Sermons

Summary: Benedictine Monks had rules for just how much each monk was to eat in the monastery. But if one monk takes more than his share of the limited food, another monk goes without dinner lunch.

We are continuing our teaching series around the Seven Deadly Sins of Family. This is the fifth in the series. Our fifth deadly sin for families is greed.

The Sin of Greed

In the iconic 1987 film, Wall Street, Gordon Gekko, played by Michael Douglas gives an affirming speech in favor of greed. Gekko is advising a the shareholders of a company called Teldar. He says that Teldar’s executives and Board have been doing a bad job.

The new law of evolution in corporate America seems to be survival of the unfittest. Well, in my book you either do it right or you get eliminated. In the last seven deals that I’ve been involved with, there were 2.5 million stockholders who have made a pretax profit of 12 billion dollars. … I am not a destroyer of companies. I am a liberator of them! The point is, ladies and gentleman, that greed, for lack of a better word, is good. Greed is right, greed works. Greed clarifies, cuts through, and captures the essence of the evolutionary spirit. … And greed, you mark my words, will not only save Teldar Paper, but that other malfunctioning corporation called the USA. Thank you very much.

Unlike, Mr. Gekko, the Bible is not as high on greed. The Bible teaches that greed is a powerful toxin in our world today. The global financial crisis of more than a decade ago was caused in part by greed.

I want to tell you an ancient story of tremendous greed from 800 years before Christ. If you have a Bible, find 1 Kings 21 with me.

See if you can spot greed in our story. I want introduce you to four colorful characters.

First, I want you to meet Naboth the famer: “Now Naboth the Jezreelite had a vineyard in Jezreel, beside the palace of Ahab king of Samaria” (1 Kings 21:1).

Character #1: Naboth

Yes, Naboth owned a vineyard in the little village of Jezreel around eight miles from Megiddo. Megiddo is the site of Armageddon of Revelation so this is an important piece of land. In fact, locals will tell you this is the “bread basket of Israel.” It is still a really important piece of land to this day. Naboth’s vineyard was right next to the King’s royal gardens. So, when the king looked to expand his garden, he wished to have Naboth’s vineyard.

Naboth could hear the loud music from every shindig the king and queen put on over the years. He was aware of the rumors of what when on behind closed doors and behind the tall walls. And what he had not heard, he certainly had seen enough to write a “tell-all” over the years. The king wants Naboth’s little vineyard (1 Kings 21:2).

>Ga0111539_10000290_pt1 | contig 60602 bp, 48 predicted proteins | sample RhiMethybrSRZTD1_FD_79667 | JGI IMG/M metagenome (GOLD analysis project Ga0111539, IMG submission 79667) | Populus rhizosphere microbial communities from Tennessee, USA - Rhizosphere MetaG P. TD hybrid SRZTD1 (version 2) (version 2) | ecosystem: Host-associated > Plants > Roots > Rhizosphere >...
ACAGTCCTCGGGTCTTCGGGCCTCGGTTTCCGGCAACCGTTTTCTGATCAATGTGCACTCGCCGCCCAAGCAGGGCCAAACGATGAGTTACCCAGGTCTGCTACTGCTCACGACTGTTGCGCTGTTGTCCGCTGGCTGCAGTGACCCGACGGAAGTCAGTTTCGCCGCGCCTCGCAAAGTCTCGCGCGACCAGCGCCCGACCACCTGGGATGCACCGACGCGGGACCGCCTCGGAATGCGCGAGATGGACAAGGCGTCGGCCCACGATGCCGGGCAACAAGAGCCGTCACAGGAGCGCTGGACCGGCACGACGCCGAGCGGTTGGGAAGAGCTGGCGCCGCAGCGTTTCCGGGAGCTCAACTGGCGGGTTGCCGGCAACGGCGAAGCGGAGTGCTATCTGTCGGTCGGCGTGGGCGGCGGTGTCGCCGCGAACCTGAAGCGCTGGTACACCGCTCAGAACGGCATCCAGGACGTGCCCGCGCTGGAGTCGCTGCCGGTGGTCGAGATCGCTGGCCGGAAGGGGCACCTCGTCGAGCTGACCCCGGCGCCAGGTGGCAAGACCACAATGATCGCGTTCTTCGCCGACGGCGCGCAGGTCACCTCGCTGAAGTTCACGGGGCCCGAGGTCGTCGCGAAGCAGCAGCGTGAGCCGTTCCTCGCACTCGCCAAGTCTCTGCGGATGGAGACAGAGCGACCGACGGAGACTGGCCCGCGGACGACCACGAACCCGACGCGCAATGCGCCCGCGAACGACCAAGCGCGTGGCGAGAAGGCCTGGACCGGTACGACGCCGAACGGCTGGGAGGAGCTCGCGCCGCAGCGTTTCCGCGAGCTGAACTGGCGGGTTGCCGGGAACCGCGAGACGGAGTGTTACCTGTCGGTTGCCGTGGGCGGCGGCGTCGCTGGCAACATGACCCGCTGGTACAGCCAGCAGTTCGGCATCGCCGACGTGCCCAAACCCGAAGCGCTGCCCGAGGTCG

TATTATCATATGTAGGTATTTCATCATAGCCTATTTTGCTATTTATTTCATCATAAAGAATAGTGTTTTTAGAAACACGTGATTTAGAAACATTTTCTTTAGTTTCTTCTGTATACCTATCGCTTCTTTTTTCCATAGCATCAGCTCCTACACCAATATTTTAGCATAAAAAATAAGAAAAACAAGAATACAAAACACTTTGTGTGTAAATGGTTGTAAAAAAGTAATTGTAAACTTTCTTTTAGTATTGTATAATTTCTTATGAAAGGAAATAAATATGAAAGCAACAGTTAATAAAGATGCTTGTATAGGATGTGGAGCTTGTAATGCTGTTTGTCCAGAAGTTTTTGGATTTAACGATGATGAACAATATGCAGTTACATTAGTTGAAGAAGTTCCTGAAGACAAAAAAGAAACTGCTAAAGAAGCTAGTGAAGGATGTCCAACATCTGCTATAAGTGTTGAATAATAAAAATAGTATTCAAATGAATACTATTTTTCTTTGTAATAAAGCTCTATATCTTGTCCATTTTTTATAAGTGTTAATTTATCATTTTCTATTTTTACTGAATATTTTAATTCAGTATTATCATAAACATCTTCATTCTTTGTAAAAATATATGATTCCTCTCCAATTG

Like a Texas rancher, Naboth’s land has been in his family for years and he has no desire to sell it but to pass it along to his children. He could remember his father and his grandfather working the land. He had fond memories of his mother and grandmother raising their family right there on the land. He could reach down into the soil and grab dirt that generations had walked on – the land meant a great deal to him.

Now, Naboth is a father and a husband (2 Kings 9:26). Most importantly, he is a man of principle – a man of the Word. Listen to the 1st words Scripture records from Naboth’s mouth: “But Naboth said to Ahab, ‘The Lord forbid that I should give you the inheritance of my fathers’” (1 Kings 21:3). Naboth’s reply to the king left no wiggle room for haggling – this land wasn’t for sale for any price. Naboth was a man of conviction. Naboth was a good man.

The Land

Let me circle back to his vineyard for a moment. You need to know the land of Israel was different in Naboth’s day and he knew it.

When I was young boy, in our school we sang this song in music class:

“This land is your land, this land is my land

From the California to the New York island

From the Redwood Forest, to the Gulf Stream waters

This land was made for you and me.”

That may be true of America but in Naboth’s day, the land belonged to God. And Naboth remembered his Sabbath school teachers teaching him the third book of the Bible, the book of Leviticus. He knew the land of Israel belonged to the Lord at this time (Leviticus 25:23). He knew the land of Israel could not be sold permanently (Leviticus 25:23). At best, Naboth could only have leased his land to someone else. And leasing was only if he were in dire financial need but Naboth did not need to sell. Plus, God had wisely commanded that the land wasn’t to be sold from one tribe to another (Numbers 36:7-9). God had commanded this so that no one of the 12 tribes would grab a monopoly.

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